Sometimes a few inches is all it takes to make a difference. Back when Jolla first started, a team of former Nokians taking MeeGo and spinning it into their own Sailfish OS, it became a smartphone curio. The simple UI and gesture-based navigation had promise, but compared to an iPhone, Android, or even Windows Phone device, it felt underwhelmingly simple. Now, the Finns are back with not only Sailfish 2.0, but a tablet for it to run on, and it turns out that makes for a great pairing.
Sailfish, like MeeGo before it, tries to take some of the “home button leaping” out of mobile device navigation. Built around a combination homescreen and task switcher, with menus that slide in for launching apps and checking social updates, it was a solid idea but poorly implemented on the Jolla phone.
Sailfish 2.0, however, is a very different kettle of, well, fish.
For a start, the gestures have been rejigged so that they’re simpler and easier to remember. A swipe up from the bottom always summons the app launcher drawer. Swiping to the side takes you to the app switcher.
A further swipe opens the social feed, which collates all of your social accounts, upcoming calendar entries, recent emails and messages, and shows the weather. It’s also where a number of shortcuts reside for things like toggling wireless options, checking “Where am I?” or asking Sailfish to “Remind me” of something.
Pull down from the top, and you can switch between different modes, or scenes. For instance, Jolla had demo devices set up with three modes – Work, Party, and Outdoor – which could either be left to automatically switch between on a schedule basis, or be manually selected.
Each mode prioritizes different inboxes, accounts, apps, and schedules: so, you might have quicker access to your personal email and Twitter if you set up a Home mode, but get your enterprise messages and calendar in your Work mode.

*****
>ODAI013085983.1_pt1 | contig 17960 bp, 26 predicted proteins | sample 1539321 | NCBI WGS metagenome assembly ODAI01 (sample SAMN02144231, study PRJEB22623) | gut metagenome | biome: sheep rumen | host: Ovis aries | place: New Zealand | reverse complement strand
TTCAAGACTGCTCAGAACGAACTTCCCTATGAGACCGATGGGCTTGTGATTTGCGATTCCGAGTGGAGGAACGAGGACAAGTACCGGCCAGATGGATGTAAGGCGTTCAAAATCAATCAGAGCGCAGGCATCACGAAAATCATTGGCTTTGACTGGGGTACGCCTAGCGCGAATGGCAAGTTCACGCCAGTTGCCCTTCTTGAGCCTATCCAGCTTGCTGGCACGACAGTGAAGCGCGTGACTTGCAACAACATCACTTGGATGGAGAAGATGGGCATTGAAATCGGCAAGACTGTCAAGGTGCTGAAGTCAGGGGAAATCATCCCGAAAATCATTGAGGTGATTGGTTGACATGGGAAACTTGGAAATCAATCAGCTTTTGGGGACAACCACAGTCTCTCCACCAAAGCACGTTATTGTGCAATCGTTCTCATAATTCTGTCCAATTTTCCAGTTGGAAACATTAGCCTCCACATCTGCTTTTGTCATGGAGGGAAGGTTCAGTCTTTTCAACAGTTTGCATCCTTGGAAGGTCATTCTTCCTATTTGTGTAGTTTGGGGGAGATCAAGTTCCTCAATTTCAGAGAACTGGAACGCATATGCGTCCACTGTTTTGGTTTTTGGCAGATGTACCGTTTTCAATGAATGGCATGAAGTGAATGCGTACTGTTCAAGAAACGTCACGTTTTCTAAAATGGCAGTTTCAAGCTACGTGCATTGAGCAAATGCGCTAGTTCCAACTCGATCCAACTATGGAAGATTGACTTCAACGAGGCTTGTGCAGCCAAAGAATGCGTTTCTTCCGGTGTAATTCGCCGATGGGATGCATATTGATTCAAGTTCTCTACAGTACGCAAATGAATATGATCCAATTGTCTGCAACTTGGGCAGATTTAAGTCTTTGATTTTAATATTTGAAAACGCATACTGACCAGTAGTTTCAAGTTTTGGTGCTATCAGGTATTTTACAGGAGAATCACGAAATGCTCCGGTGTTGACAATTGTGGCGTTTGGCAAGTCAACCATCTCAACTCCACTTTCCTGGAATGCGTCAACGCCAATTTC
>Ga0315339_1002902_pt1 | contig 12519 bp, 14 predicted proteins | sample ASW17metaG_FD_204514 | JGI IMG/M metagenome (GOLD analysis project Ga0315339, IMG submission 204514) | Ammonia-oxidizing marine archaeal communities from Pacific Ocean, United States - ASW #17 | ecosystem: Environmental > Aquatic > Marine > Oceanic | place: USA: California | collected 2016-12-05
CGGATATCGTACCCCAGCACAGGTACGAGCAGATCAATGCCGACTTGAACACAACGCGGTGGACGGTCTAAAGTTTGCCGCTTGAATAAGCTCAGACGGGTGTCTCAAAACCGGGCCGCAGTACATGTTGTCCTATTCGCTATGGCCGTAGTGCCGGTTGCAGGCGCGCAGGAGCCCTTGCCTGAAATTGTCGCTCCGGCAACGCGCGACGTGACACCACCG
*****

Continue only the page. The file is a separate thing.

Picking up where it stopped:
A new “partner screen” interspersed in the side-swipes could be used to showcase a particular app’s functionality. In this case, Deezer’s media player had the position of honor.
It’s simple, and it works well. If anything, however, I can’t escape the feeling that it’s just too simple for a smartphone.
On a tablet, most people seem to focus on a core set of apps and services. Browsing, multimedia, social networking, and maybe some gaming: they’re the general tasks that slates are expected to deliver, and they’re all things Sailfish 2.0 seems to have a grip on (it’s worth noting that neither the OS nor the hardware I tried is final, so I’ll reserve judgement on things like performance until final tablets are ready).
Our phones, however, have become far more personalized devices. Yes, they all satisfy a (similar) set of cure functions to a tablet, but beyond that we’ve become spoiled by the surfeit of apps out there, and so meeting our demands for smartphone functionality is increasingly tricky (as, say, Microsoft discovered with Windows Phone, despite far greater manpower than Jolla can lay claim to).
Sailfish might have broad compatibility with Android apps, but without the Play Store it’s reliant on developers embracing Jolla’s concept or users being willing to spend the time side-loading.
Luckily, then, Jolla has put together a well-thought-through tablet for Sailfish 2.0 to run on. The hardware isn’t as crisply premium (or, to be fair, as iPad-derivative) as Nokia’s N1, true, but the plastic is sturdy, the rounded edges clean, and the minimal buttons straightforward.
Most importantly, the 7.85-inch screen looks brilliant, an IPS panel running at a healthy 2048 x 1536 resolution, with good viewing angles and bright colors. It all fits into the hand nicely, is neither too heavy or too light for comfort, and Jolla has baked in some thoughtful features like a split QWERTY keyboard that loads automatically when you’re in landscape orientation.
It was enough to convince sufficient crowdfunders to drive the Jolla Tablet comfortably past its original target and on to more than $2.25m last November, and I think enough to make the $249 slate arguably a better option for many than one of the legion of cheap (and often not especially cheerful) budget Android tablets out there.